The effect was particularly apparent in the prefrontal cortex, which is at the front of the brain and is the last part of the cortex to develop in children, Laurent said.

"That's one of the reasons adolescents are so impulsive, it's because their prefrontal cortex isn't fully developed," Laurent said. "They don't have that ability to walk away from something."

Brain games showed an association between a thinner prefrontal cortex and poorer ability to reason, organize information, and decide.

The findings were published online Dec. 9 in JAMA Pediatrics.

Because this was an observational study that did not prove cause and effect, it's hard to say exactly how the association between weight and brain structure works, Laurent said.

It could be that obesity causes a thinner cortex, or it could be that a thin cortex leads to poor decision-making that causes obesity, she explained.

"Perhaps these particular children are making less appropriate decisions about what they eat or when they eat or how they eat," Laurent said. "We really don't know.

However, these results should serve as a wake-up call regarding the need to prevent childhood obesity, she added.

"Kids as early as 10 years old may be having metabolic dysfunction that's affecting their heart and their brain," Laurent said. "It hopefully is a public health alert that we really need to start addressing healthy eating behaviors and other healthy behaviors really early in life."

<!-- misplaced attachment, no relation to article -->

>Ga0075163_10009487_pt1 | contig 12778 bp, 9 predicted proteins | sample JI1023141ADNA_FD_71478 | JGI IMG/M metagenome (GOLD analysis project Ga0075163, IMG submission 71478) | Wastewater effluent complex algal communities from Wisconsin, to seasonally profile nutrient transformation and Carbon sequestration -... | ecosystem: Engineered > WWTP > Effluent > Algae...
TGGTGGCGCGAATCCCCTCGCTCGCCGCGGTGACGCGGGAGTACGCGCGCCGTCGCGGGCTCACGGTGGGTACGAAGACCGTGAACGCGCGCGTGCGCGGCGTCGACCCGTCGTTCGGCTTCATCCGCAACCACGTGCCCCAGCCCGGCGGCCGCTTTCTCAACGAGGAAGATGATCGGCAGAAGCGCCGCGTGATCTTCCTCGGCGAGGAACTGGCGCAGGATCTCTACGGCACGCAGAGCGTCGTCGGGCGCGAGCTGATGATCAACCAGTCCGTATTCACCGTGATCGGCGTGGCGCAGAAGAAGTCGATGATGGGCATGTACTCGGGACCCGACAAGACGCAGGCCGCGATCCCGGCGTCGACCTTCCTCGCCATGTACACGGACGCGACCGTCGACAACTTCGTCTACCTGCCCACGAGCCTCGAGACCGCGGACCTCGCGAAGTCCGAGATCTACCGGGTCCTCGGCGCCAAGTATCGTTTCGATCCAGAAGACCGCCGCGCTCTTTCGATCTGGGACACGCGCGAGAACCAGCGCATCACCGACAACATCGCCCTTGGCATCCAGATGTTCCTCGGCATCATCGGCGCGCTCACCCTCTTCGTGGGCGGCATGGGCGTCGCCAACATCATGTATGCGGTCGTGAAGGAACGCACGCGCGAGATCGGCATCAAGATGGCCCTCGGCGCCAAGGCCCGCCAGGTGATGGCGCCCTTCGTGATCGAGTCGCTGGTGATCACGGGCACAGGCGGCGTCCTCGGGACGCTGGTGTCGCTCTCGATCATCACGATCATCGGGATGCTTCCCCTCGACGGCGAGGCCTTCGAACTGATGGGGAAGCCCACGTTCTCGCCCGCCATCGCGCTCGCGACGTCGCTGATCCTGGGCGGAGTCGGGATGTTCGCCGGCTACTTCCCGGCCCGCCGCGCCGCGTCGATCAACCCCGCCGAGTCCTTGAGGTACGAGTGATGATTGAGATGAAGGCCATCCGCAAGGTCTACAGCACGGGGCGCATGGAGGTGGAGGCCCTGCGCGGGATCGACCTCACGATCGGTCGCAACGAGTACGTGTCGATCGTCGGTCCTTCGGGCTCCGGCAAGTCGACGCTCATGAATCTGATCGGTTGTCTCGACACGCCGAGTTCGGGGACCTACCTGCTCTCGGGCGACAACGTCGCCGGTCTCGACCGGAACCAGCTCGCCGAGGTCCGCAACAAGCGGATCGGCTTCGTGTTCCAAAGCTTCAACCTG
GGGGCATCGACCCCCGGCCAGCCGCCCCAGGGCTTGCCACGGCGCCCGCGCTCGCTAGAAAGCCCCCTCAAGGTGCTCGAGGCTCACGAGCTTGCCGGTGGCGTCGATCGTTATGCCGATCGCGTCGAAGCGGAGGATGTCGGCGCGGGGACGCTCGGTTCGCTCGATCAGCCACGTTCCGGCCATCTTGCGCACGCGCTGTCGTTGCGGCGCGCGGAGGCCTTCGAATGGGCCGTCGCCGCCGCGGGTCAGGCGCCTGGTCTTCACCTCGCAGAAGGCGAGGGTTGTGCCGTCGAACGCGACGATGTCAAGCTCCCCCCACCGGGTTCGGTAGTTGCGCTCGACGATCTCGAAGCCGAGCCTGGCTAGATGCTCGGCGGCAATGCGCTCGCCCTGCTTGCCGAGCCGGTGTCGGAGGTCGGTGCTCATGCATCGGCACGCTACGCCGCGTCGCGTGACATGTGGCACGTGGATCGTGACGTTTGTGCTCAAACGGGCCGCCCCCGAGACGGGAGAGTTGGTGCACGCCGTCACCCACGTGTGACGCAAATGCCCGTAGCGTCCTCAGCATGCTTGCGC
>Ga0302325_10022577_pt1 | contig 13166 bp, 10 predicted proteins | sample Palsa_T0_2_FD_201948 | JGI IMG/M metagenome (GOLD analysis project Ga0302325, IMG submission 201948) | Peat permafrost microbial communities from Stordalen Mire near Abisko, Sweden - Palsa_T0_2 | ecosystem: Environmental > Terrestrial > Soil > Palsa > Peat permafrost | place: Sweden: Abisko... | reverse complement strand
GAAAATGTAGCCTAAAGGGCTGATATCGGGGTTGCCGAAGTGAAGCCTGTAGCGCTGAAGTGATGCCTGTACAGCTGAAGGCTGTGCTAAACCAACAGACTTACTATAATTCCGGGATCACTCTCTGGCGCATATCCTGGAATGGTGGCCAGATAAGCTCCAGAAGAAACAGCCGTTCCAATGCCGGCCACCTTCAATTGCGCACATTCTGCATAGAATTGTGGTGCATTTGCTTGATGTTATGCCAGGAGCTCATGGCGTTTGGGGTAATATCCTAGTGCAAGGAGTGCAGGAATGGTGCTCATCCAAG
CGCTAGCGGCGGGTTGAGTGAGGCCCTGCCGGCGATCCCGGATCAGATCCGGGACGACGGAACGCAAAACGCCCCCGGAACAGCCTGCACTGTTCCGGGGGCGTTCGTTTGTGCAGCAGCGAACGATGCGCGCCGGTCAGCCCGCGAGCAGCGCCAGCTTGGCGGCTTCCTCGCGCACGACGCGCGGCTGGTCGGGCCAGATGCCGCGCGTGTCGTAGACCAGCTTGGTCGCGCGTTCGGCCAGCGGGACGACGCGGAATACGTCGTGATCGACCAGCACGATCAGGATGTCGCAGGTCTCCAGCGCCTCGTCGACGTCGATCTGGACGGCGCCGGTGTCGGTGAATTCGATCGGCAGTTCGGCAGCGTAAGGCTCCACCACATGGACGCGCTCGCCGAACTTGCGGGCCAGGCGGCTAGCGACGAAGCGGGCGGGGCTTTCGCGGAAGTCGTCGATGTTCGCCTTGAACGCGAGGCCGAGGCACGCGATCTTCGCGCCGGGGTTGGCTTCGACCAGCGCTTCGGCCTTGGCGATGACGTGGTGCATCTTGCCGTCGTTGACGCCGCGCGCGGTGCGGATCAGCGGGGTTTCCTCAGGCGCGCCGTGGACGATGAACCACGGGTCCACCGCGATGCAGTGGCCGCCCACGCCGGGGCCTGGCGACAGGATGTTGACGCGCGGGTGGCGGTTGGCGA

However, Laurent warned that these findings should not be used to contribute to any sort of fat-shaming.

"We don't want people to think if kids are obese, that they have a problem with their brain or that they're stupid," Laurent said. "It doesn't have anything to do with their intellectual capability."

Childhood obesity expert Dr. Eliana Perrin, who co-wrote an editorial accompanying the study, agreed with Laurent.

"I am definitely concerned that these findings could be used out of context to further stigmatize children and adolescents with obesity, and that stigma we know is very harmful," said Perrin, director of the Duke University Center for Childhood Obesity Research in Durham, N.C.

Perrin added that there might even be some as-yet-unknown additional factor that's influencing the kids' weight, brain structure, performance on brain games, or all three.

"Sometimes when people see that one thing happens alongside another thing, they think that first thing caused the other when we don't know that at all," Perrin said. "In research, this work is often stepwise. It's important that we not turn it into something it's not before we've completed all the steps."

More information

The U.S. National Institutes of Health has more about childhood obesity.